Skip to main content

Ingram National Park Visitor Centre

Volume 740: debated on Wednesday 31 October 2012


Asked By

To ask Her Majesty’s Government why the Department for Environment, Food and Rural Affairs has decided to close Ingram National Park Visitor Centre in the Breamish Valley in Northumberland.

My Lords, the Defra grant for the Northumberland National Park Authority this year is £2.9 million. It is for individual parks to decide on their spending priorities. The Northumberland National Park Authority has decided to close this centre as part of a wider review of all its visitor services.

My Lords, I thank the Minister for that disappointing reply. Is she aware that this well appointed centre, situated in an area of outstanding natural beauty, provides not only excellent car parking but the only public toilets for miles, a delightful woodland walk and a series of superb displays highlighting the history, geology, flora and fauna of the Cheviot area, displays of great educational value? Will she try to persuade Defra to think again and to try just a little harder to save this invaluable centre?

My Lords, I remind the noble Lord that it was not Defra that made this decision but the Northumberland National Park. It is of course of great regret to us when such closures take place. The park is working very closely with the Ingram village hall and the displays that the noble Lord mentions will in fact be moved there, as I understand it, so that they are still available to people. The park is also offering additional information points in local businesses such as shops, pubs and community centres. There will also be additional services offered by the park rangers. I would point out that on Hadrian’s Wall the park will have the great advantage of a new centre, The Sill, which is getting Heritage Lottery Fund money. It will become a major centre there and the noble Lord may wish to visit it.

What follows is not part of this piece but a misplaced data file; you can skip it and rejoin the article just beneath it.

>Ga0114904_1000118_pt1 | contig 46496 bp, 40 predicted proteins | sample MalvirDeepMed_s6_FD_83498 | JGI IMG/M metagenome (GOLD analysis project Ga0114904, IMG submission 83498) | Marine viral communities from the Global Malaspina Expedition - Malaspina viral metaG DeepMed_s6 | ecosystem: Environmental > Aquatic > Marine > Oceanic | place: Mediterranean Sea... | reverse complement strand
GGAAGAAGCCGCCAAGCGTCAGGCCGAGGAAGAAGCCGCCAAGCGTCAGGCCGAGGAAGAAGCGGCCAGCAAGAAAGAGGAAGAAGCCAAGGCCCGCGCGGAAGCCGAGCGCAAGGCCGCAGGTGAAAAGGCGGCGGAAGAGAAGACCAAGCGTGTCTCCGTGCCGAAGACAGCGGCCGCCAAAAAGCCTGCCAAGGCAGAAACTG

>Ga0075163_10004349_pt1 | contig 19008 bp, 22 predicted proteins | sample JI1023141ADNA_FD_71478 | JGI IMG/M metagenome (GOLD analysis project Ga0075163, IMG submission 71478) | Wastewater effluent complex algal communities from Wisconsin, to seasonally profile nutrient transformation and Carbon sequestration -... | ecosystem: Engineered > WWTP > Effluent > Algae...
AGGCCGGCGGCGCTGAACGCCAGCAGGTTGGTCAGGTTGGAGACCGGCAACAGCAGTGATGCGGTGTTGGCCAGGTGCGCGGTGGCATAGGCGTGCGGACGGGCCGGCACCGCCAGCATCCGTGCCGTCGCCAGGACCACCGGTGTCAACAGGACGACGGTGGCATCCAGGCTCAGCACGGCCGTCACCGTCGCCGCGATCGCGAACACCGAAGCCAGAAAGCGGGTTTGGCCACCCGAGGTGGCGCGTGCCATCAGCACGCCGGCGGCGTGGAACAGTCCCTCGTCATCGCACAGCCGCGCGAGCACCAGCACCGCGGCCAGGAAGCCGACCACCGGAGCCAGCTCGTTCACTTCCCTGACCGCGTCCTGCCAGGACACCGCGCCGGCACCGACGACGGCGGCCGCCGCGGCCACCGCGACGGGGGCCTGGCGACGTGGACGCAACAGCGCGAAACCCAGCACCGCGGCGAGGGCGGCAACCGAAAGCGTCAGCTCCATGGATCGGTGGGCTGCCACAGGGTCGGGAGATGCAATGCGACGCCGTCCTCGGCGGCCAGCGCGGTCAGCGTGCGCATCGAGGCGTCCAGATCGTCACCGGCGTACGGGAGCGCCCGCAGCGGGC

My Lords, although there has been a consultation going on about this, and indeed about the centre in Rothbury, for nearly two years, is my noble friend aware that the final decision came as a great shock to many local people? Is she further aware that the Liberal Democrat-run county council has been extremely successful in reinvigorating the tourist information centres? I hope that, like me, she is rather surprised that the national park has not been able to reach a partnership working arrangement with the county council. Can she further tell me whether other national parks have closed visitor centres?

I have no evidence that any other centre in a national park has been closed. I have had a look at the tourist centres across the county. The noble Baroness is quite right that there are a number of other such centres, which are obviously very welcome. One would hope that they would work closely with the national park in this regard. The chair of the authority has not closed the door. He said:

“We are looking very hard at alternative ways of providing an effective visitor information service and have not closed the door to any new suggestions people may … put … to us”.

Therefore, I suggest that the noble Baroness gets in touch with him.